I fear we’ve done the same with philosophy. Introductory philosophy courses give students the ability to imitate the methods of true philosophers and pretend to knowledge of how the field works — but is missing a fundamental element: actually thinking through your own original ideas.
A vision of philosophy’s future
Here’s what I’d like for philosophy’s future:
Redesign philosophy courses with a focus on getting students to meaningfully engage with philosophy. Have students find moral or epistemological dilemmas in their life and attempt to reason through them on their own. Only after this has been done should you begin introducing the thoughts of old philosophers. Only after students have sincerely made the effort to think for themselves should we give them the knowledge, terminology, and concepts that would let them defer to the thoughts of others.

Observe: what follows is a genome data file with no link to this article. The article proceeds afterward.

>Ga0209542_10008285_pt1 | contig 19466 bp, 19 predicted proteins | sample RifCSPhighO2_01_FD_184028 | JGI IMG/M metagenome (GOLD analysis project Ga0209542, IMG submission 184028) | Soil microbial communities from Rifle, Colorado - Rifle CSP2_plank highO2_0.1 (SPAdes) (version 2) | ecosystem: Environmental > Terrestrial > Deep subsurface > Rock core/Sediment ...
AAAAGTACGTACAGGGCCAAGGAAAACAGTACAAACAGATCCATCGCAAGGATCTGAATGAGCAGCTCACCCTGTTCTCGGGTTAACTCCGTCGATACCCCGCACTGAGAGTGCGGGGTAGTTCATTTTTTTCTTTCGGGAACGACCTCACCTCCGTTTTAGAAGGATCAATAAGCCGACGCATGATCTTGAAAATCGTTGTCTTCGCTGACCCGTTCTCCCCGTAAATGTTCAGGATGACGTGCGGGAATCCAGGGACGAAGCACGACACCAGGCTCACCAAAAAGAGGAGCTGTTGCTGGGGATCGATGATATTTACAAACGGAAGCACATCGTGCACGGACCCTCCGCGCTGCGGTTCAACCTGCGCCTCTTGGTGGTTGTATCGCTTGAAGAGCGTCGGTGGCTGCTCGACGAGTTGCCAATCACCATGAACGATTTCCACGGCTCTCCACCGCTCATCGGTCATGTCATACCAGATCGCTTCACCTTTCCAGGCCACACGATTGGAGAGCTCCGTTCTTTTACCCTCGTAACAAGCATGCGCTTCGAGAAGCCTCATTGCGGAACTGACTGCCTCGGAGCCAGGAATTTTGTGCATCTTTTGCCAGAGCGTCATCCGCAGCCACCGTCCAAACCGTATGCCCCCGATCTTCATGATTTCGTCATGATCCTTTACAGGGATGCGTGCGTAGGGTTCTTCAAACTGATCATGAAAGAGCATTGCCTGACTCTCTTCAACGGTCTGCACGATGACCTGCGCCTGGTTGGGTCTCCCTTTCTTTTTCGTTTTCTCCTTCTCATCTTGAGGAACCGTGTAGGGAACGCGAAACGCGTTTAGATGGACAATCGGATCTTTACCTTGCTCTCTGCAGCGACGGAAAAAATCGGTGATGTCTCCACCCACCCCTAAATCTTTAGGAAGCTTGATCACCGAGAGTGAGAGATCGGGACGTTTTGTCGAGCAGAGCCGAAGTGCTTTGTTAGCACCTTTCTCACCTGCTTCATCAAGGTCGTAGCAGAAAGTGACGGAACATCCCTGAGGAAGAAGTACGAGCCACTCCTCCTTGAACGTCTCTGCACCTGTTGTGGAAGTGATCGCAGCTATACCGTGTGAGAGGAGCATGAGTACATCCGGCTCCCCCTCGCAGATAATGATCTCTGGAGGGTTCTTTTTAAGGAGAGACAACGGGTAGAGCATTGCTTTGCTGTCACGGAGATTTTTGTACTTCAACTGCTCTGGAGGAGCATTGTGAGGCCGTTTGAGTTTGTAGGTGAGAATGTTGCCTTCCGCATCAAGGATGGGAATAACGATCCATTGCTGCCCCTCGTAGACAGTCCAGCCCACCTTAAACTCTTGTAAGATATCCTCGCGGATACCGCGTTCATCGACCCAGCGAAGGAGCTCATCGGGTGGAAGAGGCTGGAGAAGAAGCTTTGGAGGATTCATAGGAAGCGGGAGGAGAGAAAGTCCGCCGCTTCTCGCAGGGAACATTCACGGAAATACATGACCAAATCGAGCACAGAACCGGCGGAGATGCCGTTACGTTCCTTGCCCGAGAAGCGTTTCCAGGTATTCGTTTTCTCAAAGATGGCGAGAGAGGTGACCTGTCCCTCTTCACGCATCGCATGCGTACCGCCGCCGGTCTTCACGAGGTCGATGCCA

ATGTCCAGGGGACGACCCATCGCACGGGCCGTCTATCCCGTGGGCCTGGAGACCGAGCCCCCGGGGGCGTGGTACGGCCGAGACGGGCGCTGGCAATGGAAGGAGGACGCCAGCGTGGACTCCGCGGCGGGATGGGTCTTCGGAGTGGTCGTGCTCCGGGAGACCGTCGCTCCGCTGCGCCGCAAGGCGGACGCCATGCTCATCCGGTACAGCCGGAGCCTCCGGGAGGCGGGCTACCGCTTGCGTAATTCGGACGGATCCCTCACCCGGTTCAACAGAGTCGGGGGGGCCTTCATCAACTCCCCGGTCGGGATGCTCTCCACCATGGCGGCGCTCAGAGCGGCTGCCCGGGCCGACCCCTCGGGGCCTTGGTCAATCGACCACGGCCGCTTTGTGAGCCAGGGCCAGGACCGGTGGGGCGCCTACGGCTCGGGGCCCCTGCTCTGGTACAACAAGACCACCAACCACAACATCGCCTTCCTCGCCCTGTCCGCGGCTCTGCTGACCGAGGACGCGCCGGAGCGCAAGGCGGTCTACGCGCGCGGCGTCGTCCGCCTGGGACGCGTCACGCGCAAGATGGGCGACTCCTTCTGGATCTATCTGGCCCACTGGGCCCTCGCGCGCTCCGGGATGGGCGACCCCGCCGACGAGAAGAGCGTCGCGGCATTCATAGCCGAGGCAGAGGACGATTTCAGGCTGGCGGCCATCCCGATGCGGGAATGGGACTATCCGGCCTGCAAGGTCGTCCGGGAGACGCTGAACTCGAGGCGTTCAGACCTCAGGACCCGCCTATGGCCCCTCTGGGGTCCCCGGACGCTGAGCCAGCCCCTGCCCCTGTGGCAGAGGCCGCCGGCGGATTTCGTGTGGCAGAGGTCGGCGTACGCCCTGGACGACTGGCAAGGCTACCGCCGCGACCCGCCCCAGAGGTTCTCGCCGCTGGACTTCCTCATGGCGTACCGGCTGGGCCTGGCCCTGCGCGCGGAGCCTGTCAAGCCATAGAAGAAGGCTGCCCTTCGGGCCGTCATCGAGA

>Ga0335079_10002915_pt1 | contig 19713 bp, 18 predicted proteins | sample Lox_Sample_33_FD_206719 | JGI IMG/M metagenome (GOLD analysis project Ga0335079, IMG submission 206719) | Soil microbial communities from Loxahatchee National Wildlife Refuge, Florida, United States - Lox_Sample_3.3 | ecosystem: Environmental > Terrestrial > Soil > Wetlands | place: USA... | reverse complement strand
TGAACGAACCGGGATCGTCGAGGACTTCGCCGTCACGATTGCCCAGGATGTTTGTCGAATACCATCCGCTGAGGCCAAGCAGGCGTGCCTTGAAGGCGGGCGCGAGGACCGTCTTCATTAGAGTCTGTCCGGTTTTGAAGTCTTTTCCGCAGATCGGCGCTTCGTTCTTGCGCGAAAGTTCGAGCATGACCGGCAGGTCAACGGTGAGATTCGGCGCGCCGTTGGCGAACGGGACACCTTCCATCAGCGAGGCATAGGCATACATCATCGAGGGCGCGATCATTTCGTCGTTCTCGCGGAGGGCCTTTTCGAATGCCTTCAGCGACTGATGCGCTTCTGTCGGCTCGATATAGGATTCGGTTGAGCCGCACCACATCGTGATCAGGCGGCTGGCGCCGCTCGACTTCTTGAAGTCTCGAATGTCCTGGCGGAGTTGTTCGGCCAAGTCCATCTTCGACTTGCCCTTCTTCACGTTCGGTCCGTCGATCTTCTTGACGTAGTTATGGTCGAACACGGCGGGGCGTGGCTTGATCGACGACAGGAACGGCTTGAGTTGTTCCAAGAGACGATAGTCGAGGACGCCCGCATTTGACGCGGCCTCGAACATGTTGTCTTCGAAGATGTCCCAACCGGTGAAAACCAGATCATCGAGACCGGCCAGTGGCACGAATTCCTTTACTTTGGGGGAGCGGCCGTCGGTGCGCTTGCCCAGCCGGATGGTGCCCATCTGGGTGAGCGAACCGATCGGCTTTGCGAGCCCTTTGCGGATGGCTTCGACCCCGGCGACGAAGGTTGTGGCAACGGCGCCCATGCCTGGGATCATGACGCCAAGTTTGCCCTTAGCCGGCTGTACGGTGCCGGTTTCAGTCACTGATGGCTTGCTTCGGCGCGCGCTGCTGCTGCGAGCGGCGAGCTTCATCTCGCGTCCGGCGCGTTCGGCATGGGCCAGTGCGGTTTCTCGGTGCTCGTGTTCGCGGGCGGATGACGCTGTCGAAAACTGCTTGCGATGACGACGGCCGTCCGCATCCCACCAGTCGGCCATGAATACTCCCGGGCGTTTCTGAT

The history of philosophy is interesting! But if the only experience students have with the field is the very first courses offered, why learn exactly what Socrates thinks when you can instead learn to do philosophy?
This is what I mean by teaching philosophy backwards. The build up to having original thought is first preceded by a seemingly endless string of factoids about the “greats”. We can and should flip that pattern to show people what philosophy can truly be like.
Or: acknowledgements of uncharitability
This is perhaps the least charitable essay I’ve written to date. I believe what I’ve written but also think there are serious caveats that should be applied to my analysis and recommendation.